Every year when we do our service plan they make sure that the services are person centered and directed and must be by law, but if you restrict my girls to being at home then those rights are being violated. They should be allowed to do all the things non-disabled can. Whether is recreational, educational or work related. Just because they need an assistant should not make them less of a person or be restricted. We have fought to many years to have people with disabilities accepted in the community. So now lets hide them at home. Its not going to happen in my home.

  41. I am thinking about dropping patients because of this device. I am seeing a psych patient who literally asks me to leave before the 35 minutes. He is already paranoid and on multiple medications. If a nurse doesn’t come, he doesn’t take his medication. I also take care of my daughter, do it at different times. Please tell me you are making progress.

  42. EVV is designed to eliminate SDCB. Homemaker or care providers often begin or end their day running errands, shopping, pickup up prescriptions, taking trash or recycling to centers, doing laundry at their home or laundromat, etc. Checking in would increase hours and transportation miles.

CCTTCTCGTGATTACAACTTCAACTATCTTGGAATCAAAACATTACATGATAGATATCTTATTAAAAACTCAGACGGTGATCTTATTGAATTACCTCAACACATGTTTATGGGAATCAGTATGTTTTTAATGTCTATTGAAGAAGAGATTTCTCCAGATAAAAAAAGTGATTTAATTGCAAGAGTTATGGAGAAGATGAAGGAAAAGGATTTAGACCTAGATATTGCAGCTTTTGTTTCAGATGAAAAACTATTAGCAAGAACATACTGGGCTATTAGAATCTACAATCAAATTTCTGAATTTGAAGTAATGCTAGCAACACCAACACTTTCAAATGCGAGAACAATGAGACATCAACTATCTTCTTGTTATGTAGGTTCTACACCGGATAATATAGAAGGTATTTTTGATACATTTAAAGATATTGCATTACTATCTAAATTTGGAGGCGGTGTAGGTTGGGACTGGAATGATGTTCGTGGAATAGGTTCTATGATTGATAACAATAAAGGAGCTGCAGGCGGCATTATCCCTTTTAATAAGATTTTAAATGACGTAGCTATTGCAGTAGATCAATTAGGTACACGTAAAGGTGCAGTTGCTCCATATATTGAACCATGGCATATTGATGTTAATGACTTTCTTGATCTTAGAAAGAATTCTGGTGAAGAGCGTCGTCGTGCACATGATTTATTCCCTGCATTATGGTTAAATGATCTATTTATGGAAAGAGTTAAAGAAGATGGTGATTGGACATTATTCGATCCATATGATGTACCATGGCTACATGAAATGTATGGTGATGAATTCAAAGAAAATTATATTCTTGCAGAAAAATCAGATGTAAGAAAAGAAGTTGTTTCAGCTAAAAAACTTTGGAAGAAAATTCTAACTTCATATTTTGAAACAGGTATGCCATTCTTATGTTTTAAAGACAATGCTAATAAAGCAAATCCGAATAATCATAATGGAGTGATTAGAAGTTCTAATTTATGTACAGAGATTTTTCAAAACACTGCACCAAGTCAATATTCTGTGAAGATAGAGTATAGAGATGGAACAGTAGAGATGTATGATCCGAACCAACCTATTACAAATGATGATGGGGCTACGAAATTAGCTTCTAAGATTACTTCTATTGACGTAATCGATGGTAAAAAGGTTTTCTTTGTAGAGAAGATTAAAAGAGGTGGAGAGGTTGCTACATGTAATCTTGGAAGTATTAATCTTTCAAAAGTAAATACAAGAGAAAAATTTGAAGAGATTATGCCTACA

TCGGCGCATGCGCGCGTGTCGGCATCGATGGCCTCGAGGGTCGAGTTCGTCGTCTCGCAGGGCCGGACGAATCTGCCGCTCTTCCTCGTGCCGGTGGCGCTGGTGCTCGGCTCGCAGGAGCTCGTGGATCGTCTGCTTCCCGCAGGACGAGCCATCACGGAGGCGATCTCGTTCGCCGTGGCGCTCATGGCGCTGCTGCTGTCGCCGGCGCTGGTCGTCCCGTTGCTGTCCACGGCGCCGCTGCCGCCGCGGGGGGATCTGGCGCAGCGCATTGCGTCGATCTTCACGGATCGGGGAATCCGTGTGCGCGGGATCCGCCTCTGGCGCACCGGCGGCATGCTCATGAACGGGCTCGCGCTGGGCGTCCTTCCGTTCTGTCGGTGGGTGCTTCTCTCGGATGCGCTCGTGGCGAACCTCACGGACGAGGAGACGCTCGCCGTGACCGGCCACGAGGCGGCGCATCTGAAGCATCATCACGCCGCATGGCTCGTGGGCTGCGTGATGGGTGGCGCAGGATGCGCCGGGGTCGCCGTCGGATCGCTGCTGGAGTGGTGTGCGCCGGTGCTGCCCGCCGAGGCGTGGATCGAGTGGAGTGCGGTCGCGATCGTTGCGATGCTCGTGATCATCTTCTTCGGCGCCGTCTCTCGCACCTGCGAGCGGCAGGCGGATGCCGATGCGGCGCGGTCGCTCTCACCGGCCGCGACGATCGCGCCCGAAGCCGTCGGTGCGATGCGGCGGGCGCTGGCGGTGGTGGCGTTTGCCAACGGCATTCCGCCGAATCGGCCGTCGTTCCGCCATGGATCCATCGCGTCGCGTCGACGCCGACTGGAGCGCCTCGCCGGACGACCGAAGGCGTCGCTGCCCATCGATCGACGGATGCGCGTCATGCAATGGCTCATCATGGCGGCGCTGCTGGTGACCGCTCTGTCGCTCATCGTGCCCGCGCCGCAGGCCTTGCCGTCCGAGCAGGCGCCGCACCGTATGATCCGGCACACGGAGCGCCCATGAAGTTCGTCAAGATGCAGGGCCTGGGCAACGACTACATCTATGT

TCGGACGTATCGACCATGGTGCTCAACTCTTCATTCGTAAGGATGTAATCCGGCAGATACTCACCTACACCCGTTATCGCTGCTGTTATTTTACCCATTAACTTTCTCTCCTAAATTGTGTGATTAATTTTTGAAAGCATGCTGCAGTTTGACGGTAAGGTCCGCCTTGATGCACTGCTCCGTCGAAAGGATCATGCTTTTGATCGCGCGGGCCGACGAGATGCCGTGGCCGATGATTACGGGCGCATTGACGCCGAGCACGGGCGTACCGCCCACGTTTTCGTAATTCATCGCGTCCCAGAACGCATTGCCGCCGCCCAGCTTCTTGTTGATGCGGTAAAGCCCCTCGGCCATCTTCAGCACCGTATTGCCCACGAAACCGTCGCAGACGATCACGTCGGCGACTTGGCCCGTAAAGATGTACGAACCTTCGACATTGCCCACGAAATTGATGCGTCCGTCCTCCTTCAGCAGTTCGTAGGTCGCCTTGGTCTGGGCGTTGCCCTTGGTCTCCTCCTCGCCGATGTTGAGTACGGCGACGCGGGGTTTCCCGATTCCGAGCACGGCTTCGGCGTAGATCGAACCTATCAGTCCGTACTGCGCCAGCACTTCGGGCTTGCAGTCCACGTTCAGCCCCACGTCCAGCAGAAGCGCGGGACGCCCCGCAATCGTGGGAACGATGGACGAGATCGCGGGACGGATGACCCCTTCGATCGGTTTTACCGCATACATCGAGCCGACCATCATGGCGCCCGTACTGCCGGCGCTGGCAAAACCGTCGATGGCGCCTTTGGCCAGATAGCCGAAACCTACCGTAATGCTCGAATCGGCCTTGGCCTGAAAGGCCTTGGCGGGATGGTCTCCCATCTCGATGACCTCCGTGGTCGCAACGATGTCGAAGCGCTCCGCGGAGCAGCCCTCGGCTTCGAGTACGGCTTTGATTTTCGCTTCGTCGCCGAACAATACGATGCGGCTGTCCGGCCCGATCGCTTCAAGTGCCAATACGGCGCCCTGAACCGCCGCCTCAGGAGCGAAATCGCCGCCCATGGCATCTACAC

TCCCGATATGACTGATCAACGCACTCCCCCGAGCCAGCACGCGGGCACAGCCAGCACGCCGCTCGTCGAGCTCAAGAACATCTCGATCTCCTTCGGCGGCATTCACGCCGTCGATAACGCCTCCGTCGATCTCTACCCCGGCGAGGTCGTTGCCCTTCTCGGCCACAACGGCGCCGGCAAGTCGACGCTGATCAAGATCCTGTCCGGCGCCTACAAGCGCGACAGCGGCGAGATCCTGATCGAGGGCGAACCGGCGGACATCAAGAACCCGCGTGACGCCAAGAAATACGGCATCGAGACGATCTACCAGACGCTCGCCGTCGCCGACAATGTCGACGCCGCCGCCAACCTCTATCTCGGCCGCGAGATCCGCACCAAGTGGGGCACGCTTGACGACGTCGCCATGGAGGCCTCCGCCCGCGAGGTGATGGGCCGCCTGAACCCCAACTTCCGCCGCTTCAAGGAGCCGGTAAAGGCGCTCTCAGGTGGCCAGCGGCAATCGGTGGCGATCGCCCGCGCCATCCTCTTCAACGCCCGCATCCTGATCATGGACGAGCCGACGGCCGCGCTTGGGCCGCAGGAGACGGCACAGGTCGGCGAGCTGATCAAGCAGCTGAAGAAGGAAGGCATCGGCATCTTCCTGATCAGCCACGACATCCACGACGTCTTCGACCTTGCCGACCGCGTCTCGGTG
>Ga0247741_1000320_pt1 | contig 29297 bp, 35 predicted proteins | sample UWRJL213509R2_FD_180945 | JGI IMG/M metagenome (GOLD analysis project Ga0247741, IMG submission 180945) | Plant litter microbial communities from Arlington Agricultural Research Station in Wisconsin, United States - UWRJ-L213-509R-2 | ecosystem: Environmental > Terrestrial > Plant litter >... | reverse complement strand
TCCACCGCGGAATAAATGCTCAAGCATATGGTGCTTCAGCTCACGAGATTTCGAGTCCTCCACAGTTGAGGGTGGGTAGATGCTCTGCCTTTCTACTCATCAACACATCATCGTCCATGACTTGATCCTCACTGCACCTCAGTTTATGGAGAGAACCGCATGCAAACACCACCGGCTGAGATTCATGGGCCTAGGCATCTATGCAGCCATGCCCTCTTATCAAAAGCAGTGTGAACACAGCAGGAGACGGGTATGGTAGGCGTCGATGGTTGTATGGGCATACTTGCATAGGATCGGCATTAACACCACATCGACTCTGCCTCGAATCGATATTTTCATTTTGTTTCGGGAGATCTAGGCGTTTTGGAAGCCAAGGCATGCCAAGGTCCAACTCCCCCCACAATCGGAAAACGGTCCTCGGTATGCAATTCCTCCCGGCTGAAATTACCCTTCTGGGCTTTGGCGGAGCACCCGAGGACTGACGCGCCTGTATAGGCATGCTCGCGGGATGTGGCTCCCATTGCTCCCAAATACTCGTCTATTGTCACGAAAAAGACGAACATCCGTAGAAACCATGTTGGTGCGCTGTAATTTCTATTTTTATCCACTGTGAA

I live in a remote area where cell and GPS service is spotty, internet is on and off. EVV presents an unconstitutional violation of privacy issue and undue discrimination of disabled citizens. As an EOR, I encourage my employee to use a low eco-footprint, the closest shopping and pharmacy hub is 20 miles away so driving to my house from their’s first is not eco-friendly or beneficial to the SDCB budget. Hiring, training and retaining a Self-Directed employee often requires months of personal time money of the disabled Employer of Record. The background checks and new hire paperwork alone is discouraging to prospective employees. I just received notification about EVV and I doubt my caregiver of 6 months will agree to continue working under this requirement, it could take months to replace them which has a history of permantally diminishing my health and requiring more Homemaker hours. I personally threw my cell phone away over 12 years ago when GPS wa added as I did not want to live my life on an electronic leash, this was before I was effectively disabled. Dishonest participants and will find a way around EVV while honest and abiding EOR and Employees will be forced out of SDCB, damaging the health and quality of life of disabled people across the county. State and Federal tax $ are better served policing their own employees who are largely paid for not showing up for work or performing any duties what so ever.